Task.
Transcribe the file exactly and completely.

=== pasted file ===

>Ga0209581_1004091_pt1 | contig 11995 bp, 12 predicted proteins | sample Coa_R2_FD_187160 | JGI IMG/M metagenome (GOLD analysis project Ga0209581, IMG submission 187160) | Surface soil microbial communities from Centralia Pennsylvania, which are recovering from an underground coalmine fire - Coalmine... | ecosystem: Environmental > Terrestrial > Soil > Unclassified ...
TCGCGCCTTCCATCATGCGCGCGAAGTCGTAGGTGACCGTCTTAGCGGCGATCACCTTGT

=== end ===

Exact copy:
>Ga0209581_1004091_pt1 | contig 11995 bp, 12 predicted proteins | sample Coa_R2_FD_187160 | JGI IMG/M metagenome (GOLD analysis project Ga0209581, IMG submission 187160) | Surface soil microbial communities from Centralia Pennsylvania, which are recovering from an underground coalmine fire - Coalmine... | ecosystem: Environmental > Terrestrial > Soil > Unclassified ...
TCGCGCCTTCCATCATGCGCGCGAAGTCGTAGGTGACCGTCTTAGCGGCGATCACCTTGT